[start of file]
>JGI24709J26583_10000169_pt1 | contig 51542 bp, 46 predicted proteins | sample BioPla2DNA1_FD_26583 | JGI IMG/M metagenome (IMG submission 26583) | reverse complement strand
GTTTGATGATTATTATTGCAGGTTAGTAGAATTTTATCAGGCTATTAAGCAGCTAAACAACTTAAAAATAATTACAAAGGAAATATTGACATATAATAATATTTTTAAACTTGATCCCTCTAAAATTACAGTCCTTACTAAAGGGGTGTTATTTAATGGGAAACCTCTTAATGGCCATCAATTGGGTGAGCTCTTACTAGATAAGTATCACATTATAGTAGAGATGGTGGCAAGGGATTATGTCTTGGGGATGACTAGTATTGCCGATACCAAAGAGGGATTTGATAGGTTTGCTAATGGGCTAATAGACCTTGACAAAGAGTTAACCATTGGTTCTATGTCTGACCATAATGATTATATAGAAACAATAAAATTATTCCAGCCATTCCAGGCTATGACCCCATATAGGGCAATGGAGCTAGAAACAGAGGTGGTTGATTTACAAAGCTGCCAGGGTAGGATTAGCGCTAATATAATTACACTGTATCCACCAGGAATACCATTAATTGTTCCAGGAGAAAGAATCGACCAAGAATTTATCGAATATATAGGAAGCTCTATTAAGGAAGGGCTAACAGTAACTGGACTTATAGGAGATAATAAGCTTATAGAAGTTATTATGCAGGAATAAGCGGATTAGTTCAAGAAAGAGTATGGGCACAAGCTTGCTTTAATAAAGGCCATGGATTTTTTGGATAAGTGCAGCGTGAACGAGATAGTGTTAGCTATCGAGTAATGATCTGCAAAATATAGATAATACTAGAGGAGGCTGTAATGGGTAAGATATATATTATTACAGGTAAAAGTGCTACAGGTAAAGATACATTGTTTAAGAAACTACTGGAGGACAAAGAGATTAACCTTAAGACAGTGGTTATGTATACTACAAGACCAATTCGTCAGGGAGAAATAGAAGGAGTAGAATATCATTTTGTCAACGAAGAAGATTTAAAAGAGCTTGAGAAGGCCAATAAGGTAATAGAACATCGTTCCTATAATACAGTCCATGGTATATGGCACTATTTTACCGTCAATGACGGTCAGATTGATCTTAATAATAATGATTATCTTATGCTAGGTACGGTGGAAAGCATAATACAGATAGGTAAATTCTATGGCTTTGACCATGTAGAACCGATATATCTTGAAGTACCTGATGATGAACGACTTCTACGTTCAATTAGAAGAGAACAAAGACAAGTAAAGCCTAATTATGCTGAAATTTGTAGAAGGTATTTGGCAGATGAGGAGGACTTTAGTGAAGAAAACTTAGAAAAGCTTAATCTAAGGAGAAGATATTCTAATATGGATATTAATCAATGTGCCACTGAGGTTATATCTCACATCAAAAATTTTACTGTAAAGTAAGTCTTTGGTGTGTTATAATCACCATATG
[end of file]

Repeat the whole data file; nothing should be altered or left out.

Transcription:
>JGI24709J26583_10000169_pt1 | contig 51542 bp, 46 predicted proteins | sample BioPla2DNA1_FD_26583 | JGI IMG/M metagenome (IMG submission 26583) | reverse complement strand
GTTTGATGATTATTATTGCAGGTTAGTAGAATTTTATCAGGCTATTAAGCAGCTAAACAACTTAAAAATAATTACAAAGGAAATATTGACATATAATAATATTTTTAAACTTGATCCCTCTAAAATTACAGTCCTTACTAAAGGGGTGTTATTTAATGGGAAACCTCTTAATGGCCATCAATTGGGTGAGCTCTTACTAGATAAGTATCACATTATAGTAGAGATGGTGGCAAGGGATTATGTCTTGGGGATGACTAGTATTGCCGATACCAAAGAGGGATTTGATAGGTTTGCTAATGGGCTAATAGACCTTGACAAAGAGTTAACCATTGGTTCTATGTCTGACCATAATGATTATATAGAAACAATAAAATTATTCCAGCCATTCCAGGCTATGACCCCATATAGGGCAATGGAGCTAGAAACAGAGGTGGTTGATTTACAAAGCTGCCAGGGTAGGATTAGCGCTAATATAATTACACTGTATCCACCAGGAATACCATTAATTGTTCCAGGAGAAAGAATCGACCAAGAATTTATCGAATATATAGGAAGCTCTATTAAGGAAGGGCTAACAGTAACTGGACTTATAGGAGATAATAAGCTTATAGAAGTTATTATGCAGGAATAAGCGGATTAGTTCAAGAAAGAGTATGGGCACAAGCTTGCTTTAATAAAGGCCATGGATTTTTTGGATAAGTGCAGCGTGAACGAGATAGTGTTAGCTATCGAGTAATGATCTGCAAAATATAGATAATACTAGAGGAGGCTGTAATGGGTAAGATATATATTATTACAGGTAAAAGTGCTACAGGTAAAGATACATTGTTTAAGAAACTACTGGAGGACAAAGAGATTAACCTTAAGACAGTGGTTATGTATACTACAAGACCAATTCGTCAGGGAGAAATAGAAGGAGTAGAATATCATTTTGTCAACGAAGAAGATTTAAAAGAGCTTGAGAAGGCCAATAAGGTAATAGAACATCGTTCCTATAATACAGTCCATGGTATATGGCACTATTTTACCGTCAATGACGGTCAGATTGATCTTAATAATAATGATTATCTTATGCTAGGTACGGTGGAAAGCATAATACAGATAGGTAAATTCTATGGCTTTGACCATGTAGAACCGATATATCTTGAAGTACCTGATGATGAACGACTTCTACGTTCAATTAGAAGAGAACAAAGACAAGTAAAGCCTAATTATGCTGAAATTTGTAGAAGGTATTTGGCAGATGAGGAGGACTTTAGTGAAGAAAACTTAGAAAAGCTTAATCTAAGGAGAAGATATTCTAATATGGATATTAATCAATGTGCCACTGAGGTTATATCTCACATCAAAAATTTTACTGTAAAGTAAGTCTTTGGTGTGTTATAATCACCATATG